You guys are never gonna believe this, but guess what! I loved this movie! Now wait, don’t get me wrong — there are about 86,000 things about this flick that I found totally and completely stupid. However, unlike with other dumb movies I’ve seen recently (ahem, Equilibrium, ahem), the really stupid parts of this one weren’t intrusive enough to distract me out of enjoying myself. Lovely!
The movie opens in London with a little boy named Quinn hanging out with his mom who works in a mine of some sort. He’s down there playing in the tunnels one day when he stumbles across, and I guess wakes up?, an enormous creature. At first, he has no idea what it is, but a few moments later, it emerges from the tunnel, flapping its wings and breathing fire, and to anybody who’s ever read a fairy tale, it’s immediately clear we’ve got a dragon on the loose. An hour later, everyone in the mine but Quinn is dead, including his mother, and man, do things go downhill quickly from there.
The next thing the human race knows, there are hundreds, thousands of dragons flying around the world turning everything they encounter into ash. At first, the humans try to kill them, but it soon becomes clear their conventional weapons are no good. At a loss for anything else to do, a few countries launch nuclear attacks. But, of course, as anybody with half a brain could’ve predicted (not that the government ever listens to anybody with half a brain, or a whole brain, for that matter), instead of wiping out the dragons, they pretty much finish off the rest of the planet.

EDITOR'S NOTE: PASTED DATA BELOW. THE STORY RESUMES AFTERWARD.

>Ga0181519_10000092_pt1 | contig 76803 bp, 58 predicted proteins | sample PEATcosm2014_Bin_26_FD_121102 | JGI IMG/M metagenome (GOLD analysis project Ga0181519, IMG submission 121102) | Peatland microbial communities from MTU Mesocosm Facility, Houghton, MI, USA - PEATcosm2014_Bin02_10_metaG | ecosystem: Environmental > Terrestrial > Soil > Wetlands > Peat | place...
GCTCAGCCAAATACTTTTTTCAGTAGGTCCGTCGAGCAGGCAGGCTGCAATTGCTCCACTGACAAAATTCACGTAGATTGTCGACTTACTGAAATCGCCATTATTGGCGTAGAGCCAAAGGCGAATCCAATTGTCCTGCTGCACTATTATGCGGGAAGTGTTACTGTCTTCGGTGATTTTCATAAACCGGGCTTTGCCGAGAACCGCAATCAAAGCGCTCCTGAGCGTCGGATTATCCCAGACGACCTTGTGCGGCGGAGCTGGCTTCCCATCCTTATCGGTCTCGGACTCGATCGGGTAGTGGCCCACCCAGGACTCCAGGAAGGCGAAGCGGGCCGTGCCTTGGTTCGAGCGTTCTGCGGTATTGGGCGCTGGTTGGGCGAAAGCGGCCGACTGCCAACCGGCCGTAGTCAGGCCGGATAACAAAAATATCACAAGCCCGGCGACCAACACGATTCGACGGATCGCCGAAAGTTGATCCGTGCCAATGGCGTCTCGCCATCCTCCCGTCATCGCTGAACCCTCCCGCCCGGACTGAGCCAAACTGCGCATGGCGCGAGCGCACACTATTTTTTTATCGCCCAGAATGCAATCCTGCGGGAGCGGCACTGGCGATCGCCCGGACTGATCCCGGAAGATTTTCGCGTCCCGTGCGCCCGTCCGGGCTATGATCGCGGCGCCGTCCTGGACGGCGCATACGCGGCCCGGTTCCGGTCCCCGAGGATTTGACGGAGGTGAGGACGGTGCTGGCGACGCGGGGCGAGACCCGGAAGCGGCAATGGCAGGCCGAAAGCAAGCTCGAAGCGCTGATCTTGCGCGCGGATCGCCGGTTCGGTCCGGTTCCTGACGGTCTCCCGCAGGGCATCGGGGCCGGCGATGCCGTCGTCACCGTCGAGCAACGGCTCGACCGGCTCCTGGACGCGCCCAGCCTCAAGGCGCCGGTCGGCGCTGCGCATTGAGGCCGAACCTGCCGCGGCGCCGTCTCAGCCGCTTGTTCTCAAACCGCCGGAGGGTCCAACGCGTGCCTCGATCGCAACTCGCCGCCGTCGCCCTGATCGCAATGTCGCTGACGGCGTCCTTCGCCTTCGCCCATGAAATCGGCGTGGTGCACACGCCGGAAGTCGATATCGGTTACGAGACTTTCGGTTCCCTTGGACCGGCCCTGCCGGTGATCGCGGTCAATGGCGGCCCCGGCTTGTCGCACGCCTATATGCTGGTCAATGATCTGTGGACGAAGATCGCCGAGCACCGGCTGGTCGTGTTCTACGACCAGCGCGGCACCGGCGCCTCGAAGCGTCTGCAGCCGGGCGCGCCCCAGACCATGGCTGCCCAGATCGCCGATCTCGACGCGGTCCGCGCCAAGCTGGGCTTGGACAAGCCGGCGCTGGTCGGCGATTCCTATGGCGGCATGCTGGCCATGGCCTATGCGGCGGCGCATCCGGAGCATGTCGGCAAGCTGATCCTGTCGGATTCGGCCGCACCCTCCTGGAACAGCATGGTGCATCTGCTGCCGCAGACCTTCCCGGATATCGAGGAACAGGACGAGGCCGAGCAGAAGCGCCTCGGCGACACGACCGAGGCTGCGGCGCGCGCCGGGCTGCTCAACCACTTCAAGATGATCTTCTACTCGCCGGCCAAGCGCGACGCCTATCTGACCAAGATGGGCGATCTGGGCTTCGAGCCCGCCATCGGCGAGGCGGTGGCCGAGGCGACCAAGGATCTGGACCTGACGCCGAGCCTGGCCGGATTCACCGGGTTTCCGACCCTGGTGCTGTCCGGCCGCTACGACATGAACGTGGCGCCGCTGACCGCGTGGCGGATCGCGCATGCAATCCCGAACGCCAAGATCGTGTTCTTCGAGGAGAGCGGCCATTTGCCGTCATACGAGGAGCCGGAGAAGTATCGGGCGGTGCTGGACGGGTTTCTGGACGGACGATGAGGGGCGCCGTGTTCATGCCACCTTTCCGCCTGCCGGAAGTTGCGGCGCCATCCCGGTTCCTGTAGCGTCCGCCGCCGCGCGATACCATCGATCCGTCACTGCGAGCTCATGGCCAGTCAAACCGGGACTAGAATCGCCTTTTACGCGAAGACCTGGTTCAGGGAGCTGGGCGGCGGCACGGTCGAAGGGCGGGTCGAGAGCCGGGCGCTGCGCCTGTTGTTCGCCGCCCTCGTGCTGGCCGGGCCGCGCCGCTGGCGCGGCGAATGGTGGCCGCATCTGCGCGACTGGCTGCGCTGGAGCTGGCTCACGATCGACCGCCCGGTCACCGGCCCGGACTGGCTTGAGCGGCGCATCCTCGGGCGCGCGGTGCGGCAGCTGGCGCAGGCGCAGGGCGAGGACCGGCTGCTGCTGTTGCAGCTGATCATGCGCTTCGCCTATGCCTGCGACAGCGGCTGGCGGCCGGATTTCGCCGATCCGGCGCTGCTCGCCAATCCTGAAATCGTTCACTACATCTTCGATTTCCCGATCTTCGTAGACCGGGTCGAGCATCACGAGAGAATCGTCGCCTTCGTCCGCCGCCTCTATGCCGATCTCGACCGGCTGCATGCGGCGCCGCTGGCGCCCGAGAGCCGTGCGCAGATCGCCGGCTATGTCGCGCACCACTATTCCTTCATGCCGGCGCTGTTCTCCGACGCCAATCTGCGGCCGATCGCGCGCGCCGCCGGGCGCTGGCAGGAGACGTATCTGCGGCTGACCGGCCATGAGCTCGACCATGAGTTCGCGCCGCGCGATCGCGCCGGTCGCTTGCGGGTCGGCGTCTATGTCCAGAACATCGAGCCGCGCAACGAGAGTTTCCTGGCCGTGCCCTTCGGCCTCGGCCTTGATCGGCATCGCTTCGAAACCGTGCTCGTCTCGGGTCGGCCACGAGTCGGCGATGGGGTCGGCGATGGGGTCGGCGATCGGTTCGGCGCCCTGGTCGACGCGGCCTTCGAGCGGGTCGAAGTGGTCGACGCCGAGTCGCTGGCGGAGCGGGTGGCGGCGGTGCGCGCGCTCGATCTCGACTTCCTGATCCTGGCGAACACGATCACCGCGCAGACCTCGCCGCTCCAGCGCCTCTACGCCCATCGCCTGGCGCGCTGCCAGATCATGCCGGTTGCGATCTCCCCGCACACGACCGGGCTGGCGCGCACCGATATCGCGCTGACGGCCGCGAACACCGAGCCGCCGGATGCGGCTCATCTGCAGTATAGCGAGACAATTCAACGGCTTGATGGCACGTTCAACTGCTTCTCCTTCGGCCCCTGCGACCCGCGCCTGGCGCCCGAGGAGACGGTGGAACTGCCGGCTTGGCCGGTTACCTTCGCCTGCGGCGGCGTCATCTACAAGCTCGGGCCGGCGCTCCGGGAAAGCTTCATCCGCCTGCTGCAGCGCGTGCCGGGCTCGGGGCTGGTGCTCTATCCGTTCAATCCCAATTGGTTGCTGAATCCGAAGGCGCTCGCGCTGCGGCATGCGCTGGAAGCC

Cut to about 15 or 20 years later, and now Quinn (Christian Bale) is all grown up and living in a stone castle (good idea — harder to burn your house if it’s made out of rocks) with a group of fellow survivors. He and his best friend Creedy (the utterly gorgeous Gerard Butler) spend their days struggling to keep their people clothed, warm, and fed, and their evenings reenacting scenes from classic movies for the entertainment of the group’s two dozen or so children (loved the Star Wars scene, by the way!).
For the most part, the group is muddling through. But they’re about to run out of food, and options, and they remain under constant attack by a group of local dragons that keep them from growing many crops or wandering too far from home.
However, lucky for the doomed Brits, they’re in a movie that’s clearly been modeled on World War II flicks, and soon the Americans are storming in with a group of tanks, a helicopter, a bunch of weapons, and a cigar-butt-chompin’, Southern-drawlin’ leader named Van Zan (Matthew McConaughey, totally having a blast with this role). Van Zan is determined to do more than just survive and he needs Quinn’s men to help him do it. At first, Quinn refuses to let any of his people risk their lives for what he thinks is a preposterous idea (killing the Germans — oops, I mean “dragons” — instead of just trying to stay away from them). But the more he sees Van Zan do, the more he starts to believe there might be a way out of this mess after all.
Now, there are a TON of things about this movie that made no sense whatsoever, and one of the primary ones was where in the hell they were getting all their fuel. The helicopter flies around constantly, not to mention the trucks, tanks, and motorcycles that are zooming around all the time, and yet fuel is never even mentioned, despite the fact it’s now almost 20 years after the apocalypse, and the dragons have set the entire planet on fire. Now, correct me if I’m wrong, but I’m pretty sure fire is, like, really bad for fuel. And if the whole world’s been burned, where are they getting all this gasoline? They clearly aren’t storing it in huge tanks next to their castle, where the dragons are going to ignite and then blow it up. But there’s not exactly a functional Shell station down the street either.